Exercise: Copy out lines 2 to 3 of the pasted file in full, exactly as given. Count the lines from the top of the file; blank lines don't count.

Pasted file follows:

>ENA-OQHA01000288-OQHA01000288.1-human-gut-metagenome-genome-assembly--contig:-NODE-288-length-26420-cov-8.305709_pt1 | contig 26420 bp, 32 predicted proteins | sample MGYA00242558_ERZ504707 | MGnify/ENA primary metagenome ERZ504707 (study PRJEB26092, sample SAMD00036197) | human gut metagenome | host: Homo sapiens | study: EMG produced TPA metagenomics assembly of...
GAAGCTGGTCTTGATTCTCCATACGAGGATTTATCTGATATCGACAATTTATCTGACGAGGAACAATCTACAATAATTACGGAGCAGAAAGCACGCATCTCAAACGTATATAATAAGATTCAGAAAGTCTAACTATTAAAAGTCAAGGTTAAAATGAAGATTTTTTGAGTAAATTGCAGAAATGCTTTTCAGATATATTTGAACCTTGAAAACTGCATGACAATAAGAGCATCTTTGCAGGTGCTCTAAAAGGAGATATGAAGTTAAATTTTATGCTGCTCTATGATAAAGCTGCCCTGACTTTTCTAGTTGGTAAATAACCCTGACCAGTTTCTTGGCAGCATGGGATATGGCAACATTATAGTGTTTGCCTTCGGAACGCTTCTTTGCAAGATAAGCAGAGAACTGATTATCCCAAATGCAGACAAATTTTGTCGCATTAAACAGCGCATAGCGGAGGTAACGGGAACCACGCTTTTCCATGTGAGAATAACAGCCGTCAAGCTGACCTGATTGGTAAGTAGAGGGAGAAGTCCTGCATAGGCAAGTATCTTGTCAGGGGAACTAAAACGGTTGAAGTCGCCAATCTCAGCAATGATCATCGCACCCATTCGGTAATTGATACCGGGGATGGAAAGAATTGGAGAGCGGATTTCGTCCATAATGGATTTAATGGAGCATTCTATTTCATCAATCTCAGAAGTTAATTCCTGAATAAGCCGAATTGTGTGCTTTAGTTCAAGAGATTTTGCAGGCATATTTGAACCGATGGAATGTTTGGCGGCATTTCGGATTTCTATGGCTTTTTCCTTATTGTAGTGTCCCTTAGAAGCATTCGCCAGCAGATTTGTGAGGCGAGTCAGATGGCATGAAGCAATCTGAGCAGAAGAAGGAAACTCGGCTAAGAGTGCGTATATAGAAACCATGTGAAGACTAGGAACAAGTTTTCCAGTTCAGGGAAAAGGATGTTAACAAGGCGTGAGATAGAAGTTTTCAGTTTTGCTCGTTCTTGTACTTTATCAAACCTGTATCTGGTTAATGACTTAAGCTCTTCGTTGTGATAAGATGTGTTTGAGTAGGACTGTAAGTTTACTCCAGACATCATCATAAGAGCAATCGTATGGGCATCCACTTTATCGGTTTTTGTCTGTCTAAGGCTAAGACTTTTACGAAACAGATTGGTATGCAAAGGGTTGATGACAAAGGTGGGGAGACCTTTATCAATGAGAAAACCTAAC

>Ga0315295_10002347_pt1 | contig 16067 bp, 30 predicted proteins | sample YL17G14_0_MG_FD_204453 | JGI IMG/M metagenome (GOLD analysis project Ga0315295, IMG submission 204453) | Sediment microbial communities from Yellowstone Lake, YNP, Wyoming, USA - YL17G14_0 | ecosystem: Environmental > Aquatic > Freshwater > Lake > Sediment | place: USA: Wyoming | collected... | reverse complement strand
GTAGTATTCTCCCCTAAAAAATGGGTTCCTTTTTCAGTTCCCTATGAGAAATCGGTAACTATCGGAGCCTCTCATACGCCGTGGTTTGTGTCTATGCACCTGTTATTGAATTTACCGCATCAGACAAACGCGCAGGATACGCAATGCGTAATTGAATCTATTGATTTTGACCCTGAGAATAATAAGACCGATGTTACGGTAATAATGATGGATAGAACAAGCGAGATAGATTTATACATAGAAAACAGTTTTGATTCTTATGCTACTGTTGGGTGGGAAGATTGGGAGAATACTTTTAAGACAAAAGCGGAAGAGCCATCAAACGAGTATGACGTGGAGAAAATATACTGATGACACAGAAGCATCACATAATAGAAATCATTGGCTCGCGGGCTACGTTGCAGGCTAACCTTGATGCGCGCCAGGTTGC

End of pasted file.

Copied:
GAAGCTGGTCTTGATTCTCCATACGAGGATTTATCTGATATCGACAATTTATCTGACGAGGAACAATCTACAATAATTACGGAGCAGAAAGCACGCATCTCAAACGTATATAATAAGATTCAGAAAGTCTAACTATTAAAAGTCAAGGTTAAAATGAAGATTTTTTGAGTAAATTGCAGAAATGCTTTTCAGATATATTTGAACCTTGAAAACTGCATGACAATAAGAGCATCTTTGCAGGTGCTCTAAAAGGAGATATGAAGTTAAATTTTATGCTGCTCTATGATAAAGCTGCCCTGACTTTTCTAGTTGGTAAATAACCCTGACCAGTTTCTTGGCAGCATGGGATATGGCAACATTATAGTGTTTGCCTTCGGAACGCTTCTTTGCAAGATAAGCAGAGAACTGATTATCCCAAATGCAGACAAATTTTGTCGCATTAAACAGCGCATAGCGGAGGTAACGGGAACCACGCTTTTCCATGTGAGAATAACAGCCGTCAAGCTGACCTGATTGGTAAGTAGAGGGAGAAGTCCTGCATAGGCAAGTATCTTGTCAGGGGAACTAAAACGGTTGAAGTCGCCAATCTCAGCAATGATCATCGCACCCATTCGGTAATTGATACCGGGGATGGAAAGAATTGGAGAGCGGATTTCGTCCATAATGGATTTAATGGAGCATTCTATTTCATCAATCTCAGAAGTTAATTCCTGAATAAGCCGAATTGTGTGCTTTAGTTCAAGAGATTTTGCAGGCATATTTGAACCGATGGAATGTTTGGCGGCATTTCGGATTTCTATGGCTTTTTCCTTATTGTAGTGTCCCTTAGAAGCATTCGCCAGCAGATTTGTGAGGCGAGTCAGATGGCATGAAGCAATCTGAGCAGAAGAAGGAAACTCGGCTAAGAGTGCGTATATAGAAACCATGTGAAGACTAGGAACAAGTTTTCCAGTTCAGGGAAAAGGATGTTAACAAGGCGTGAGATAGAAGTTTTCAGTTTTGCTCGTTCTTGTACTTTATCAAACCTGTATCTGGTTAATGACTTAAGCTCTTCGTTGTGATAAGATGTGTTTGAGTAGGACTGTAAGTTTACTCCAGACATCATCATAAGAGCAATCGTATGGGCATCCACTTTATCGGTTTTTGTCTGTCTAAGGCTAAGACTTTTACGAAACAGATTGGTATGCAAAGGGTTGATGACAAAGGTGGGGAGACCTTTATCAATGAGAAAACCTAAC

>Ga0315295_10002347_pt1 | contig 16067 bp, 30 predicted proteins | sample YL17G14_0_MG_FD_204453 | JGI IMG/M metagenome (GOLD analysis project Ga0315295, IMG submission 204453) | Sediment microbial communities from Yellowstone Lake, YNP, Wyoming, USA - YL17G14_0 | ecosystem: Environmental > Aquatic > Freshwater > Lake > Sediment | place: USA: Wyoming | collected... | reverse complement strand